Tools for Dissertation Writing

ToolsRecently I have been working hard on my dissertation, and I wanted to share a few thoughts about making good use of the writing tools that are available. First of all you will need three things, each of which can be done with the proper software tools:

  1. A place to collect citations as you do your research
  2. A way to build your list of works cited (bibliography) and insert properly formatted footnotes
  3. A full-featured word processor for the actual writing.

I was unable to a good tool to handle both the citations and the biblography, so I settled on EndNote for the bibliography and created my own MS Access database for the citations. For word processing, the default standard is MS Word.

EndNote has excellent integration with MS Word, which makes inserting and formatting footnotes a breeze. I added an extra macro to the toolbar to make it even easier. Now all I have to do to insert the proper footnote at the cursor location is (1) switch to EndNote and navigate to the correct source, and (2) click two buttons on my tool bar. To insert the page number of the reference requires one more click on the tool bar and typing in the page number.

The beauty of this arrangement is that the footnotes are always correctly formatted, including the correct form for first and subsequent references to a source. If you rearrange your paragraphs or insert another citation, everything is adjusted to maintain the proper format. If you discover a typo in the book title, you simply need to fix the reference in the EndNote program, and all the reference in your document will be updated. These updates do not necessarily occur immediately, but they will all be updated when you click the “Format Bibliography” button to automatically update the list of works cited. Very cool! It works this magic by attaching a hidden tag to each footnote which links it with the correct reference in the EndNote library.

In order to meet the formatting requirements of your academic institution you will need two things:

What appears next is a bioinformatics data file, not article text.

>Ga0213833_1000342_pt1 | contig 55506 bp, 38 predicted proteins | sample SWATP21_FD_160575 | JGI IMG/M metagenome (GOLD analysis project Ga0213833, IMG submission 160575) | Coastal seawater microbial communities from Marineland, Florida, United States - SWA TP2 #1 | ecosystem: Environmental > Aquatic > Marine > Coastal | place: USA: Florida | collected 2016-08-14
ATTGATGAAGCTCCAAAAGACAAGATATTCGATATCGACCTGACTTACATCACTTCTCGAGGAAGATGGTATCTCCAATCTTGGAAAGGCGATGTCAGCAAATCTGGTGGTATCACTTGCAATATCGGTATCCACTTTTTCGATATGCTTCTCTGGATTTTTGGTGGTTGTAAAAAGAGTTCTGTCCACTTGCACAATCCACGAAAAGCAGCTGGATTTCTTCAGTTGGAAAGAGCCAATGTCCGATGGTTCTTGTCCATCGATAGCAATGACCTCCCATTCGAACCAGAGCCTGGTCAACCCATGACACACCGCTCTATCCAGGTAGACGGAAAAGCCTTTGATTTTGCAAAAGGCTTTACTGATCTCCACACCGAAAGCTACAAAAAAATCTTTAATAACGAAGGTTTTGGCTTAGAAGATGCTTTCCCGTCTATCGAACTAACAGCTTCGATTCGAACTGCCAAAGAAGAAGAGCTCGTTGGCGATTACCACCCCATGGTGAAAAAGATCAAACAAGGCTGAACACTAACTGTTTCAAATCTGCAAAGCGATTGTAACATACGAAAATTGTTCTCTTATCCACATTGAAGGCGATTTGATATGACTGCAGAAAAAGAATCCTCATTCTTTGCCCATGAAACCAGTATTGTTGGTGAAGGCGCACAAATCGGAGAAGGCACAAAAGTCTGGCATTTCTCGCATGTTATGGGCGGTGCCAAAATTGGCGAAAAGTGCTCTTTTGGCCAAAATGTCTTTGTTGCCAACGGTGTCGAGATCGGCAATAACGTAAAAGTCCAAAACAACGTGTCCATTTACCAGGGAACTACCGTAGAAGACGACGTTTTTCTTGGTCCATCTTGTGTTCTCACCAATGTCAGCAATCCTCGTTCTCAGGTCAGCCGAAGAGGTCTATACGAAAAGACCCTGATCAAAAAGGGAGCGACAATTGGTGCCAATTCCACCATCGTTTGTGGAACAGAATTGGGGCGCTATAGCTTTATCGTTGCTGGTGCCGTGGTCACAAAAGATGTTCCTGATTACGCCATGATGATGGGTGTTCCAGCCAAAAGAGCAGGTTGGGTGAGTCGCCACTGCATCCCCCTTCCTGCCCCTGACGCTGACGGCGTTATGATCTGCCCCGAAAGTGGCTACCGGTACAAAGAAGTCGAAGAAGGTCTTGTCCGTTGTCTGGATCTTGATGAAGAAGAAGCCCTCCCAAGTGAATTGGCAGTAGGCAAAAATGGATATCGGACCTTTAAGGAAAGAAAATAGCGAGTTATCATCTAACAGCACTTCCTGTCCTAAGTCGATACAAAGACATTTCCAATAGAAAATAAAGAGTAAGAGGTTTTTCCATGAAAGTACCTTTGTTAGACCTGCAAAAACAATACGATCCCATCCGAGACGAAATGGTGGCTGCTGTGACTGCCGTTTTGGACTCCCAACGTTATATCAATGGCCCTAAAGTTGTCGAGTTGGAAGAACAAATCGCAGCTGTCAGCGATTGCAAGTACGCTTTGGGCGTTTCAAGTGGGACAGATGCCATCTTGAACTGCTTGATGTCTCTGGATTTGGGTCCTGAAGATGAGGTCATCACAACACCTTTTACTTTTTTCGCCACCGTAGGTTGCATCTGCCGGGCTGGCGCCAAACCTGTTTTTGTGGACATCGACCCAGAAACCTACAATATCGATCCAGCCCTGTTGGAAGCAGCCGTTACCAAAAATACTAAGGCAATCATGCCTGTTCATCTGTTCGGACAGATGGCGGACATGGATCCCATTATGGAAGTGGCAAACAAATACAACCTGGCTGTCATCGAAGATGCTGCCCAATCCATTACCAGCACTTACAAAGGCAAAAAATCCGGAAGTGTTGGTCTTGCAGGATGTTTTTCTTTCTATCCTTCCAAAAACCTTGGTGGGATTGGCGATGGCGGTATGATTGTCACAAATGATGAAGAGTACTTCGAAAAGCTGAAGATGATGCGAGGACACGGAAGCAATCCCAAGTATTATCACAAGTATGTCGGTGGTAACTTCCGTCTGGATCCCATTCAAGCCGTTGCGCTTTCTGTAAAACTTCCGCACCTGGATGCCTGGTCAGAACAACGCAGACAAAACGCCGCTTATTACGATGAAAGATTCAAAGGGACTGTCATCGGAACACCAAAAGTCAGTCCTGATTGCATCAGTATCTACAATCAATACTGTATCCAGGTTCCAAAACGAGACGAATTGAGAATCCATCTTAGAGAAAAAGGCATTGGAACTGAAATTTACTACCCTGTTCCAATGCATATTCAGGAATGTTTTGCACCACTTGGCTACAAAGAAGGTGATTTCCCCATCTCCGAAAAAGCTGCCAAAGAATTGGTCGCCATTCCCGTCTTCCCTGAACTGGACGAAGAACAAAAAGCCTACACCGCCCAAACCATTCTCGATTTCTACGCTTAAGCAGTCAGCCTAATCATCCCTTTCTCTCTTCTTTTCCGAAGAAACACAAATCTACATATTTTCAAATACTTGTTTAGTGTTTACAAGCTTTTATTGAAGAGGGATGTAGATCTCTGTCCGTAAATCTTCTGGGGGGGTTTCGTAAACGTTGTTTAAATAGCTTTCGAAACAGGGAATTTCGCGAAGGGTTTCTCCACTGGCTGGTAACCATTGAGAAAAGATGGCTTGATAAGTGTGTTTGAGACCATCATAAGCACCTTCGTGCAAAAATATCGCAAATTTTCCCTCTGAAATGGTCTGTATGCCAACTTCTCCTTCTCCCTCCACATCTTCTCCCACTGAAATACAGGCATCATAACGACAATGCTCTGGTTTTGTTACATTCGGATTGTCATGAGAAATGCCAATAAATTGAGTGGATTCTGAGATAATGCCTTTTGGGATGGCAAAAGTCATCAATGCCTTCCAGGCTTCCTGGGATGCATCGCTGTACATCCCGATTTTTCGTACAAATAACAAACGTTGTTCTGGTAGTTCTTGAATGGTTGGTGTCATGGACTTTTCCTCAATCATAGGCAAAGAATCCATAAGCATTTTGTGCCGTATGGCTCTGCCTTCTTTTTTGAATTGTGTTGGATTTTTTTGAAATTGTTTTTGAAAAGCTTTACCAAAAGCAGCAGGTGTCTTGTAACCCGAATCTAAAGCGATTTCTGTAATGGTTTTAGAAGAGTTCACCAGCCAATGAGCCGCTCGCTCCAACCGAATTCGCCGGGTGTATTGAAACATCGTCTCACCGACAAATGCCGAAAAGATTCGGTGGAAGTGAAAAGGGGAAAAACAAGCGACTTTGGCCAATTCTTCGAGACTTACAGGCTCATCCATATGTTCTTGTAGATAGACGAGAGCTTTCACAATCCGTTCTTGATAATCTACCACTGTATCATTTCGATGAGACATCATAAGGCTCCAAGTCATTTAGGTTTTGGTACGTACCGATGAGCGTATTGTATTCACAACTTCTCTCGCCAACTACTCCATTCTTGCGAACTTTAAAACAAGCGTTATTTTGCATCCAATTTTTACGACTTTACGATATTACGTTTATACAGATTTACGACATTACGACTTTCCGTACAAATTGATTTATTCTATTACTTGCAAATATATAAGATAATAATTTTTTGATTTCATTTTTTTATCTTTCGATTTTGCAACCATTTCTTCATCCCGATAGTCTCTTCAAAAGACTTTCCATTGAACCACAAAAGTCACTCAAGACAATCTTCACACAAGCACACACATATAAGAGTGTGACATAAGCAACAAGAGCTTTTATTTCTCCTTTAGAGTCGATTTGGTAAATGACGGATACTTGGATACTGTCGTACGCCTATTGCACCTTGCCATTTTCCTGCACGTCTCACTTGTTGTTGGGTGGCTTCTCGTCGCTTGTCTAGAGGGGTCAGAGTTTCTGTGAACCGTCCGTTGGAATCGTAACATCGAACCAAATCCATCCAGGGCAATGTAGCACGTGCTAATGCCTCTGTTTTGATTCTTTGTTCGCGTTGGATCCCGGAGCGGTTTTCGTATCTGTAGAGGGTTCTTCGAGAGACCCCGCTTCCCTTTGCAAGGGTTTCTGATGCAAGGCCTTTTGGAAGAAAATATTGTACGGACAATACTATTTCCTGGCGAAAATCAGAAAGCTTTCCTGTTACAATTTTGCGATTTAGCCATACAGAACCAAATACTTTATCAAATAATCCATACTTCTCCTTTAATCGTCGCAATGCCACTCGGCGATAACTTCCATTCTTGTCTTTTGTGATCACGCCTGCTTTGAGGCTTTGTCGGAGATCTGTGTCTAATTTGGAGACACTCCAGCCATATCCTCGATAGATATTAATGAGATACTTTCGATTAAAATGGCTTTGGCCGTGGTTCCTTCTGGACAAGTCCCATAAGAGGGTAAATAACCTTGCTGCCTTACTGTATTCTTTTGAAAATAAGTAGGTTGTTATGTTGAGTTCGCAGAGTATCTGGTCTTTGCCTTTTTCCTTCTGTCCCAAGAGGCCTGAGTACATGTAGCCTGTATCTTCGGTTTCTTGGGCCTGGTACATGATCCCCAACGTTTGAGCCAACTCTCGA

1. A MS Word “template”
  2. The MS Word template contains the document styles that you will need to use to format your paper. Using document styles will ensure that your formatting is consistent, and it will also make it very easy to instantly make formatting changes throughout the entire paper. For example, suppose you have level three headings in italics, and your school tells you to make them bold. With styles you simply have to change the formatting of the h3 style, and all the headings with that style will be instantly updated. I like to write with single spaced text so that I can see more lines on my computer screen. When I am ready to print, I simply change the “Body Text” style to double space and all my text paragraphs become double spaced. To read more on this topic, and for links to some excellent tutorials, see my article Using MS Word for Academic Writing.

    If you use heading styles (which you should!), you can also use the Document Map to navigate within your paper. The document map displays an outline of your paper in a box on the left, and when you click on any section heading you are taken immediately to that section. It will save you lots of scrolling!

    You will need to have a document template that defines all the styles that you need to format your paper. The EndNote web site has a long list of templates designed to meet the requirements of many different schools and journals. If you find the one you need you can simply download it. Otherwise you will need to find something close and modify it to suit your needs.

  3. An EndNote “output style”
  4. EndNote uses “output styles” to determine how to format footnotes and the bibliography. The program comes with a long list of output styles, and on the company web site you can download more. If you can’t find exactly what you need, you can find something close and modify it to suit your purpose.

It takes a certain amount of effort to create a MS Word document template and and EndNote output style to meet your needs. It is probably not worth the effort for a single short paper, but for a lengthy dissertation or a series of papers it will save you a lot of formatting work in the long run. I hope that in the future more schools will offer these two types of files, customized to meet their requirements, for their students to download.

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